We think a robust accountability framework for charter schools will help improve their performance, particularly at schools that consistently underperform. At the same time, state leaders need to recognize how acutely underfunded Delaware charter schools are. On a per pupil basis, our charters receive roughly $10,000 in funding per year, compared with about $13,000 at traditional district schools. Over $1,250 of this gap is due to the lack of state and local tax support for charter school facilities, meaning that unlike districts, charters need to pay for their facilities costs—be they leases or mortgages—out of their operating budgets, thereby squeezing funds available to pay for critical instructional needs like teacher salaries and classroom supplies. Until state leaders recognize that they’ve created an unlevel playing field, many charter schools will continue to struggle to realize their full potential, regardless of the good intentions of any accountability framework.

It’s Time to Reassess…Our Homes

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A recent push by the City of Rehoboth Beach to reassess properties in the sea-side community highlights a long-simmering problem with municipal finance in general and school finance in particular in Delaware: the burden of local property taxes is unequally spread from one property owner to the next. While Rehoboth Beach’s proposal would presumably only affect city taxes—and not school taxes—the proposal is another reminder of the urgent need for the General Assembly to mandate a state-wide property reassessment.

Roughly 31% of Delaware’s school funding comes from local property taxes—substantially less than the national average of 44%, but still an integral source of school funding. However, it is not how much, but how those taxes are levied that raises concerns. Properties in Sussex County have not been reassessed since 1974, when the median home price in the U.S. was less than $36,000. Properties in New Castle and Kent counties, meanwhile, have not been reassessed since 1983 and 1987, respectively.  Out-dated assessments create two, related inequities:

  1. Larger demographic and economic trends have caused different areas to experience vastly different rates of home price appreciation over the past several decades. It is unlikely that two homes that were assessed for the same amount in 1974 or 1983 would sell for equal amounts today. Thus, many home owners effectively overpay their proportionate share of property taxes, while many others underpay.
  2. Delaware’s Division III or “equalization” school funding formula—intended to correct for disparities in the tax bases of different school districts—does not accurately reflect the current market value of properties. Thus, districts with small property tax bases three decades ago—but larger ones today—may continue to receive relatively more state funding than districts with the opposite problem.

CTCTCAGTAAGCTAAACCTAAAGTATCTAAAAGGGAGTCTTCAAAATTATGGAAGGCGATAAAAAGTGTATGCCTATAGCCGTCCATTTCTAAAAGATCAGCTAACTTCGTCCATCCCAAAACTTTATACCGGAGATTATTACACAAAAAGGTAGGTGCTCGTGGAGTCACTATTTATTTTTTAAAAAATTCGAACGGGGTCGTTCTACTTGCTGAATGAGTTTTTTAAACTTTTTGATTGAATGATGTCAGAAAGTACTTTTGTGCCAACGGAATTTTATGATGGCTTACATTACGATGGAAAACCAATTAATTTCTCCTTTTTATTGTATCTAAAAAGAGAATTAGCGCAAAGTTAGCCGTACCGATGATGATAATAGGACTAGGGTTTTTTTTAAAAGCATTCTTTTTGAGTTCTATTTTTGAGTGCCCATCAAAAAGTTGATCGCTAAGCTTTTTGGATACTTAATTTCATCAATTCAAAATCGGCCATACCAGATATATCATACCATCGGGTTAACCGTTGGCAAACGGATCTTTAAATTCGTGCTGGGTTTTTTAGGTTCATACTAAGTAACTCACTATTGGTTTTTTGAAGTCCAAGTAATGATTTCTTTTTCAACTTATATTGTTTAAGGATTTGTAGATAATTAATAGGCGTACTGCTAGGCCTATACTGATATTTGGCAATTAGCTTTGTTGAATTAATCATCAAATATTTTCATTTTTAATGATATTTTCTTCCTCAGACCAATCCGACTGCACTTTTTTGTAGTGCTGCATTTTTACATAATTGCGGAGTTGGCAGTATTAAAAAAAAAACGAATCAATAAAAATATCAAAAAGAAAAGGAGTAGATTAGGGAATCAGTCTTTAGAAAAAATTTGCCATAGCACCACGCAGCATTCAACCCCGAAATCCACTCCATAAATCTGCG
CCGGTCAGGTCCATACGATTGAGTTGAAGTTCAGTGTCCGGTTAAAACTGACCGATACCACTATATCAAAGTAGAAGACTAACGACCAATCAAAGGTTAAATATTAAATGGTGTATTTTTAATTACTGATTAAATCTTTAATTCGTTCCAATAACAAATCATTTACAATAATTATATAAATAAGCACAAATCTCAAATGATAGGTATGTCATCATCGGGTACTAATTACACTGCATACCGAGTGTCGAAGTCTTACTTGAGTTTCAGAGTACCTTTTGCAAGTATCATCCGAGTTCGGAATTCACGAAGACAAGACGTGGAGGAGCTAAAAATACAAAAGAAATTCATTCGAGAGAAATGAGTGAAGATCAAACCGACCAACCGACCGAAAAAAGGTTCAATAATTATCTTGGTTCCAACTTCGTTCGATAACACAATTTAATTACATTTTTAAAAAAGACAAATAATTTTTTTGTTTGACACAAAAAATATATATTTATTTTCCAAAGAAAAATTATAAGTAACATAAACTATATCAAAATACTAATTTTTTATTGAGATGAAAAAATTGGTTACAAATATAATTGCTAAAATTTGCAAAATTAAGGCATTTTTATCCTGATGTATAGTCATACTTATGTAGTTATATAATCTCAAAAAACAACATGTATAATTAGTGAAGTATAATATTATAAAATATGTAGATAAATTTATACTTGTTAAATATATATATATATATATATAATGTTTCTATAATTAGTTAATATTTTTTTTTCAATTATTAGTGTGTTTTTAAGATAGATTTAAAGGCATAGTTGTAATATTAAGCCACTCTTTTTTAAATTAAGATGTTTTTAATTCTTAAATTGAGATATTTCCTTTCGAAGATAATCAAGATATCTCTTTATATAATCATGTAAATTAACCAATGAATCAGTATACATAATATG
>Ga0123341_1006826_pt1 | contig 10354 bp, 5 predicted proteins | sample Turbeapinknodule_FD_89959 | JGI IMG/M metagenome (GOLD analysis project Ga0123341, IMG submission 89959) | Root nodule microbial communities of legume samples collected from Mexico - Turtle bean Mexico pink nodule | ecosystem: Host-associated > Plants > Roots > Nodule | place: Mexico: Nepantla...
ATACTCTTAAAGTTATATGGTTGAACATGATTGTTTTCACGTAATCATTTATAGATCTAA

In other words, outdated assessments create highly convoluted systems of tax winners and losers—whether at the individual home owner or school district level. This is unfair to both homeowners and Delaware’s schoolchildren.

While mass reassessments are administratively expensive—Rehoboth beach officials estimate $40 per property—the biggest resistance typically comes from homeowners, who fear having to pay higher property taxes after reassessment. However, this fear is typically overblown. Higher assessments can be married with lower tax rates, resulting in the same amount or only modest increases in tax collections.  In fact, three years ago, a state task force recommended that any increase in property tax revenue incidental to a reassessment be capped at 7.5% initially and 5% as a result of subsequent reassessments.

Indeed, one of Delaware’s strategic advantages is its tax structure. A homeowner here pays a fraction—even pennies on the dollar—of what owners of comparable homes in Maryland, Pennsylvania or New Jersey pay. Coupled with the absence of a retail sales tax, Delaware is the ideal place to either raise a family or retire, and there is no reason for Delaware to lose this advantage.

Moreover, there is general agreement that properties need to be reassessed. A 2008 survey found that 71 percent of Delawareans “strongly favor” (40 percent) or “somewhat favor” (31 percent) a statewide reassessment of real property that would “ensure that everyone is paying the right amount in taxes to fund public schools.”

But the present system creates a vicious cycle—inequities in what individual home owners pay in taxes results in no one wanting to pay taxes at all. And so long as tax burdens remain inequitable within school districts, there will always be resistance to communities banding together for the common good to finance critical school infrastructure needs or basic operating expenses, ultimately resulting in better school systems for our children and higher home values as well.